Aziz Ansari, Amy Schumer, Anthony Jezelnik with Friends at Oddball Festival

Photographs by Tobias Wang.

Funny or Die’s Oddball Festival rolled into the Molson Amphitheatre in Toronto with a line-up set to crush. Co headliners Aziz Ansari and Amy Schumer headed up a bill stacked with talent, from SNL alums Michael Che and Jay Pharaoh to sketch comedy savant Nick Kroll. It’s a good thing the seats were comfy, ‘cause with almost 3.5 hours of comedy, the crowd’s asses were damned near laughed off.

Big Jay Oakerson kept things filthy, funny and flowing as the night’s MC. Unflappable and affable, he somehow brought the crowd along no matter how perverse the premise. I guess that’s what they call charisma. Mark Norman was first up, espousing the positive influence of gay culture and questioning the broad nature of hate speech. Sarnia ex-pat Katherine Ryan questioned the politics of rape culture and representations of race, while praising Beyonce for making power, motherhood and “pouting like there’s a bad smell and you’re angry about it” sexy.

Michael Che had a laconic confidence and peered into power dynamics. Apparently if you want something done, get a white woman to do it. Anyone who can make Brooklyn safe is a force to be reckoned with. Jay Pharaoh captured the crowd instantly with a bit on hometown hero Drake’s propensity to paint himself as a stalker. Do you really want his eyes on you? I know I won’t listen to “Hold On We’re Going Home” the same way again. Closing out the first half was Jim Norton, contemplating the logistics of non-creepy tickling and marvelling at Bruce Jenner’s childhood gender discomfort pushing him to “overcompensate himself” all the way to the Olympics.

Kicking off the second half, Anthony Jezelnik stalked the stage with his trademark cockiness and pitch black setup, punch delivery. Between admiring his own material he touched on such light fodder as child molestation, familial masturbation and dead relatives. With punchlines unfailingly out of left field, it was easy to jump aboard his self-admiration. Nick Kroll had a way with words, whether it was referring to the Declaration of Independence as “hubris filled”, or Canada as the United States’ “beta”. He considered the value of different animal sound onomatopoeia in assorted languages. Kroll closed out with a painfully relatable story of pants shitting that had the crowd squirming with laughter and empathy.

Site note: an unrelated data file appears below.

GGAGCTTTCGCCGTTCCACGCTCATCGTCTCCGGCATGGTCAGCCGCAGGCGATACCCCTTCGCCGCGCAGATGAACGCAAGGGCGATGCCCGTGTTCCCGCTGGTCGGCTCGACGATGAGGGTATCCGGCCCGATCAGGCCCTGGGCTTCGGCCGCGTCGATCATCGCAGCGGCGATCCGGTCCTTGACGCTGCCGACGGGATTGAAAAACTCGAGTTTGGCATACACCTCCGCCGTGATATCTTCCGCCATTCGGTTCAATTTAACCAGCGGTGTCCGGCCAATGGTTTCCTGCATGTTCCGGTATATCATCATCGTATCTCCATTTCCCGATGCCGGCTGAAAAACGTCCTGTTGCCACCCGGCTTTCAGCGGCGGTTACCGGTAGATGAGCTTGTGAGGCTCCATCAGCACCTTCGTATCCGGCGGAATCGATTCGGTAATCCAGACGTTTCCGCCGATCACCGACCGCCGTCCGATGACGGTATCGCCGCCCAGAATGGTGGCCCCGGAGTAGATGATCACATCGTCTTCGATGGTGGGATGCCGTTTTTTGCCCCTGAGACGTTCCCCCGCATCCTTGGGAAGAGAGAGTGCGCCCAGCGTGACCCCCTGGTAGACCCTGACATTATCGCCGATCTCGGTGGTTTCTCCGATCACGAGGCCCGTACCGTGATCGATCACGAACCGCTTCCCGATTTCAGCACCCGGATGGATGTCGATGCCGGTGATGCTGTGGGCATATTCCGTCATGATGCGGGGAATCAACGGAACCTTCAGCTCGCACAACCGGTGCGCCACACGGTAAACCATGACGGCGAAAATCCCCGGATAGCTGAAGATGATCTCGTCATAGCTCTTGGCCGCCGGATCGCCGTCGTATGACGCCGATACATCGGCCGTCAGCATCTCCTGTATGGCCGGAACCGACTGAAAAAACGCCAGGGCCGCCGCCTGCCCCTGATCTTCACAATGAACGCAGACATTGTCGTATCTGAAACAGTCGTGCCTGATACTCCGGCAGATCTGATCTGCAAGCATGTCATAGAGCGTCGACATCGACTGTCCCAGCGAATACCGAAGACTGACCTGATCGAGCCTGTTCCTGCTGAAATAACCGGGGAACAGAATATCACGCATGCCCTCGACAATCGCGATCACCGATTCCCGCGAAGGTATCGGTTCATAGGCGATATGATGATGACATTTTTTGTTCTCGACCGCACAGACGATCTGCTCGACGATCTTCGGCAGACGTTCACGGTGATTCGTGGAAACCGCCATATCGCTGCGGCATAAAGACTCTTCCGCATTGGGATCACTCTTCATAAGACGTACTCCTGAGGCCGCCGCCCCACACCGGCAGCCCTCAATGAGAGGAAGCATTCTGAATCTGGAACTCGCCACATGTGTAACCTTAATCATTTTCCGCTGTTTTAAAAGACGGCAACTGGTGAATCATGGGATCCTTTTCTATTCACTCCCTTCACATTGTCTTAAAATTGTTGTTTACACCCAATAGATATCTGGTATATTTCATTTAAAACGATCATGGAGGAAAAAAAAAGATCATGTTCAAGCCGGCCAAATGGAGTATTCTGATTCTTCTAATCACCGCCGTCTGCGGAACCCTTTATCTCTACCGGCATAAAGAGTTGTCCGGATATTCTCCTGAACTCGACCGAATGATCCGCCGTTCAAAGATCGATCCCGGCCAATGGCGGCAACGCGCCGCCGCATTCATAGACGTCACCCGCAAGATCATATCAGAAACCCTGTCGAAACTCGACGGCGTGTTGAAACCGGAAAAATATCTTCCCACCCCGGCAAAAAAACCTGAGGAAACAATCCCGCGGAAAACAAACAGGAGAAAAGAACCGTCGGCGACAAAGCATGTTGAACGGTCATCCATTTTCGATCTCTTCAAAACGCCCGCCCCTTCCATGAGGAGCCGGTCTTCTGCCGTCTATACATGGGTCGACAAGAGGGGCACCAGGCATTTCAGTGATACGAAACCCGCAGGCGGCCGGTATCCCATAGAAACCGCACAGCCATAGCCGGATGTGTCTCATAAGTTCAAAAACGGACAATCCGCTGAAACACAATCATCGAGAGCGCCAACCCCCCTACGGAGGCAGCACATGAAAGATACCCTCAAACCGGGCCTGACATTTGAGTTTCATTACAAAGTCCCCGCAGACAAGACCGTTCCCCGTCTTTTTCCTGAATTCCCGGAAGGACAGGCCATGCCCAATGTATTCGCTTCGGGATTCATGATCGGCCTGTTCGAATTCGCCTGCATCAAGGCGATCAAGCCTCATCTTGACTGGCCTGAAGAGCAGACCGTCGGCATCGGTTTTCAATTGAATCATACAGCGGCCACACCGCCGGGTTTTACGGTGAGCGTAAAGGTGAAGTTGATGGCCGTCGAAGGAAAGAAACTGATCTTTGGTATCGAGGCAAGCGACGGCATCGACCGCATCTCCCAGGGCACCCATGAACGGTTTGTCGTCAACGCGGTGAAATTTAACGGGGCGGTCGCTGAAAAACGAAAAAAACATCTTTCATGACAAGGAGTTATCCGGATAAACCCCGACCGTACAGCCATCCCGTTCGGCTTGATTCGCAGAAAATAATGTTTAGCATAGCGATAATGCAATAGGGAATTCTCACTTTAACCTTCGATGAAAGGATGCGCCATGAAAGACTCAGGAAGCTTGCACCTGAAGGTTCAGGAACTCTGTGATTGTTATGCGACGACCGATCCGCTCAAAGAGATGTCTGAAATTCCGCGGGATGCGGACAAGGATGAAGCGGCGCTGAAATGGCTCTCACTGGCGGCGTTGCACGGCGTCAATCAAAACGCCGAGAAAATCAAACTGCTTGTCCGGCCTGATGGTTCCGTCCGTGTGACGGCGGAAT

Co-headliner Amy Schumer was greeted by a standing ovation before she even reached the mic. Coming off the success of her debut starring role in the film Trainwreck, she had a brand new perspective on the pitfalls of Hollywood. She lambasted the film and “women’s health” industry for its absurd representations of body image and cashed in some good old fashioned name dropping to relate the glory of meeting Bradley Cooper. She was forthcoming with her new year’s resolution of catfishing someone (worth it, apparently), and vain hopes of relatively clean underwear post-use.

Aziz Ansari has become somewhat of a relationship expert (how many other comedians have literally written books on the subject?) and came out swinging with what he knew best: the too real struggle of partners ruining your Netflix algorithm. The set was packed tight, but flew by in an instant due to Aziz’s endearingly childish vigour, a style that allowed him to deal with serious material in a light-hearted manner. Calling out the systematic oppression of modern society, he likened the daft #alllivesmatter movement to civil rights era white people wondering if they could still use the water fountains. Moving his sights to birth control, he highlighted the unfair gender imbalance of responsibility in preventing childbirth. He venerated the visceral, messy nature of human sexuality as something that unites us all, while also using it as justification to sometimes take matters into your own hands, so to speak.

The one character I failed to mention was the venue itself. Comedy at its best is an intimate art, relying on a comic’s ability to read the room and respond accordingly. Any chance of sharp, incisive performance is unavoidably dulled in a large scale, open air venue. It’s an unrealistic expectation to cater material to such a broad audience, so the jokes remain broad. The kind of connection a comic makes in a small venue is no doubt sacrificed when they have to compete with empty cans rolling down the aisle, aggressive swarms of insects and planes flying past every 20 minutes. How is anyone supposed to keep their timing up around that? It was a talented line-up from top to bottom, but there’s no way they were at their best with so many distractions. I wouldn’t hesitate to recommend any of these comics, but if you’re gonna see them, do yourself a favour and find a theatre, a bar. Any place where low flying planes won’t be a concern.

Thanks to Live Nation Ontario for media access.

About author

Music writer at Live in Limbo. With an avid passion for all things live and loud, Leon gets down to business. Once he finds his centre he is sure to win. His prose is swift as a coursing river, with all the force of a great typhoon. Insight with strength of a raging fire, mysterious as the dark side of the moon.